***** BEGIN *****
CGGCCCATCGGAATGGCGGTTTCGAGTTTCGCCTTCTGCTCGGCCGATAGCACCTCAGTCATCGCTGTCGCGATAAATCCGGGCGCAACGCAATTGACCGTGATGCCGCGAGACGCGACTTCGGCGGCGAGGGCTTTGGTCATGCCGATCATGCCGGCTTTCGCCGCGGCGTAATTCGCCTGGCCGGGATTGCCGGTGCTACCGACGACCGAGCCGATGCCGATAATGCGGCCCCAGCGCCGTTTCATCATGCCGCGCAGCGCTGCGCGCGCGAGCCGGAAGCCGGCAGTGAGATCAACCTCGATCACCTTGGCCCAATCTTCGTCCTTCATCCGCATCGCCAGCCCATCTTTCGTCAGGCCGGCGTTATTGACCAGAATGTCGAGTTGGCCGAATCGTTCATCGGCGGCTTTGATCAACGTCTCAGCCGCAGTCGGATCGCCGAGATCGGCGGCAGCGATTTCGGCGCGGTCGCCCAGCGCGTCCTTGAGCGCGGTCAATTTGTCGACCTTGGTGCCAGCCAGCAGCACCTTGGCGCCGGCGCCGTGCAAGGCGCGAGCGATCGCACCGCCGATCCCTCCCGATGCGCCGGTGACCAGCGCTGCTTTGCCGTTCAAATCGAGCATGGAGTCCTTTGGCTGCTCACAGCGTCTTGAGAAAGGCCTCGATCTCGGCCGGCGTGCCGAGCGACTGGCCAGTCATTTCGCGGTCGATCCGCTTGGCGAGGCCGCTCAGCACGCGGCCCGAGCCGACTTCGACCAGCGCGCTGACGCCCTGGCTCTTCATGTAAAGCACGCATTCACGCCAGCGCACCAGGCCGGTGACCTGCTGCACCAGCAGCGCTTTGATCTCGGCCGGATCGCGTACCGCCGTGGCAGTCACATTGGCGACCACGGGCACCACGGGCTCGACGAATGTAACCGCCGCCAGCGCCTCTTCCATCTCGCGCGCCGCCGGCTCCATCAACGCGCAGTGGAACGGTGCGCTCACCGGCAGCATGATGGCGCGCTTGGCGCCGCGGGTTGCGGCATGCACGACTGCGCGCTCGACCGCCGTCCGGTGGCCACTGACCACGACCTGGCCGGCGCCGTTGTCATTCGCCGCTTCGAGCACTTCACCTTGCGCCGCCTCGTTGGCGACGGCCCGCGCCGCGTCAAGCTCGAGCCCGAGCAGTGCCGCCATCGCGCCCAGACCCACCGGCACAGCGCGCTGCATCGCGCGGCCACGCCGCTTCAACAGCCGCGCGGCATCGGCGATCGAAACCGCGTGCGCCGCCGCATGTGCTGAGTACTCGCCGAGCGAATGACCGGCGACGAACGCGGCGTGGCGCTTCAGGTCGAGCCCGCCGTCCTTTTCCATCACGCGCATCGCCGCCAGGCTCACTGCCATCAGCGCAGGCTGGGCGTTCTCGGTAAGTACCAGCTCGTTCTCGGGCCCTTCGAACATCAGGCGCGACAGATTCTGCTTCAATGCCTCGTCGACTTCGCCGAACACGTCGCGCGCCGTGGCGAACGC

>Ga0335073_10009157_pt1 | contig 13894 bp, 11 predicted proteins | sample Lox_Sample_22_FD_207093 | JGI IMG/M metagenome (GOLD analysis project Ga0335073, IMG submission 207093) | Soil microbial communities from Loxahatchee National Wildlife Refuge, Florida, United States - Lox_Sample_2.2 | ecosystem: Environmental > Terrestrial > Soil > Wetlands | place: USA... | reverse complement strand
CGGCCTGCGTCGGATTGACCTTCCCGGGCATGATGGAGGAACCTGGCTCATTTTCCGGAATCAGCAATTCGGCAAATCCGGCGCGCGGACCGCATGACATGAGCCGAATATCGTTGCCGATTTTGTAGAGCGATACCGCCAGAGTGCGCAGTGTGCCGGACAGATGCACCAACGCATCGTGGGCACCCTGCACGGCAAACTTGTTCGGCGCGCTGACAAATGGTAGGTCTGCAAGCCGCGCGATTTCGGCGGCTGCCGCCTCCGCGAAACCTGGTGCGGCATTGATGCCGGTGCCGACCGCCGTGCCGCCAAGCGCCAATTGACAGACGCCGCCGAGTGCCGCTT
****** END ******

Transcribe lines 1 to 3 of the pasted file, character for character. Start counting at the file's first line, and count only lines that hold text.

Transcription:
CGGCCCATCGGAATGGCGGTTTCGAGTTTCGCCTTCTGCTCGGCCGATAGCACCTCAGTCATCGCTGTCGCGATAAATCCGGGCGCAACGCAATTGACCGTGATGCCGCGAGACGCGACTTCGGCGGCGAGGGCTTTGGTCATGCCGATCATGCCGGCTTTCGCCGCGGCGTAATTCGCCTGGCCGGGATTGCCGGTGCTACCGACGACCGAGCCGATGCCGATAATGCGGCCCCAGCGCCGTTTCATCATGCCGCGCAGCGCTGCGCGCGCGAGCCGGAAGCCGGCAGTGAGATCAACCTCGATCACCTTGGCCCAATCTTCGTCCTTCATCCGCATCGCCAGCCCATCTTTCGTCAGGCCGGCGTTATTGACCAGAATGTCGAGTTGGCCGAATCGTTCATCGGCGGCTTTGATCAACGTCTCAGCCGCAGTCGGATCGCCGAGATCGGCGGCAGCGATTTCGGCGCGGTCGCCCAGCGCGTCCTTGAGCGCGGTCAATTTGTCGACCTTGGTGCCAGCCAGCAGCACCTTGGCGCCGGCGCCGTGCAAGGCGCGAGCGATCGCACCGCCGATCCCTCCCGATGCGCCGGTGACCAGCGCTGCTTTGCCGTTCAAATCGAGCATGGAGTCCTTTGGCTGCTCACAGCGTCTTGAGAAAGGCCTCGATCTCGGCCGGCGTGCCGAGCGACTGGCCAGTCATTTCGCGGTCGATCCGCTTGGCGAGGCCGCTCAGCACGCGGCCCGAGCCGACTTCGACCAGCGCGCTGACGCCCTGGCTCTTCATGTAAAGCACGCATTCACGCCAGCGCACCAGGCCGGTGACCTGCTGCACCAGCAGCGCTTTGATCTCGGCCGGATCGCGTACCGCCGTGGCAGTCACATTGGCGACCACGGGCACCACGGGCTCGACGAATGTAACCGCCGCCAGCGCCTCTTCCATCTCGCGCGCCGCCGGCTCCATCAACGCGCAGTGGAACGGTGCGCTCACCGGCAGCATGATGGCGCGCTTGGCGCCGCGGGTTGCGGCATGCACGACTGCGCGCTCGACCGCCGTCCGGTGGCCACTGACCACGACCTGGCCGGCGCCGTTGTCATTCGCCGCTTCGAGCACTTCACCTTGCGCCGCCTCGTTGGCGACGGCCCGCGCCGCGTCAAGCTCGAGCCCGAGCAGTGCCGCCATCGCGCCCAGACCCACCGGCACAGCGCGCTGCATCGCGCGGCCACGCCGCTTCAACAGCCGCGCGGCATCGGCGATCGAAACCGCGTGCGCCGCCGCATGTGCTGAGTACTCGCCGAGCGAATGACCGGCGACGAACGCGGCGTGGCGCTTCAGGTCGAGCCCGCCGTCCTTTTCCATCACGCGCATCGCCGCCAGGCTCACTGCCATCAGCGCAGGCTGGGCGTTCTCGGTAAGTACCAGCTCGTTCTCGGGCCCTTCGAACATCAGGCGCGACAGATTCTGCTTCAATGCCTCGTCGACTTCGCCGAACACGTCGCGCGCCGTGGCGAACGC

>Ga0335073_10009157_pt1 | contig 13894 bp, 11 predicted proteins | sample Lox_Sample_22_FD_207093 | JGI IMG/M metagenome (GOLD analysis project Ga0335073, IMG submission 207093) | Soil microbial communities from Loxahatchee National Wildlife Refuge, Florida, United States - Lox_Sample_2.2 | ecosystem: Environmental > Terrestrial > Soil > Wetlands | place: USA... | reverse complement strand
CGGCCTGCGTCGGATTGACCTTCCCGGGCATGATGGAGGAACCTGGCTCATTTTCCGGAATCAGCAATTCGGCAAATCCGGCGCGCGGACCGCATGACATGAGCCGAATATCGTTGCCGATTTTGTAGAGCGATACCGCCAGAGTGCGCAGTGTGCCGGACAGATGCACCAACGCATCGTGGGCACCCTGCACGGCAAACTTGTTCGGCGCGCTGACAAATGGTAGGTCTGCAAGCCGCGCGATTTCGGCGGCTGCCGCCTCCGCGAAACCTGGTGCGGCATTGATGCCGGTGCCGACCGCCGTGCCGCCAAGCGCCAATTGACAGACGCCGCCGAGTGCCGCTT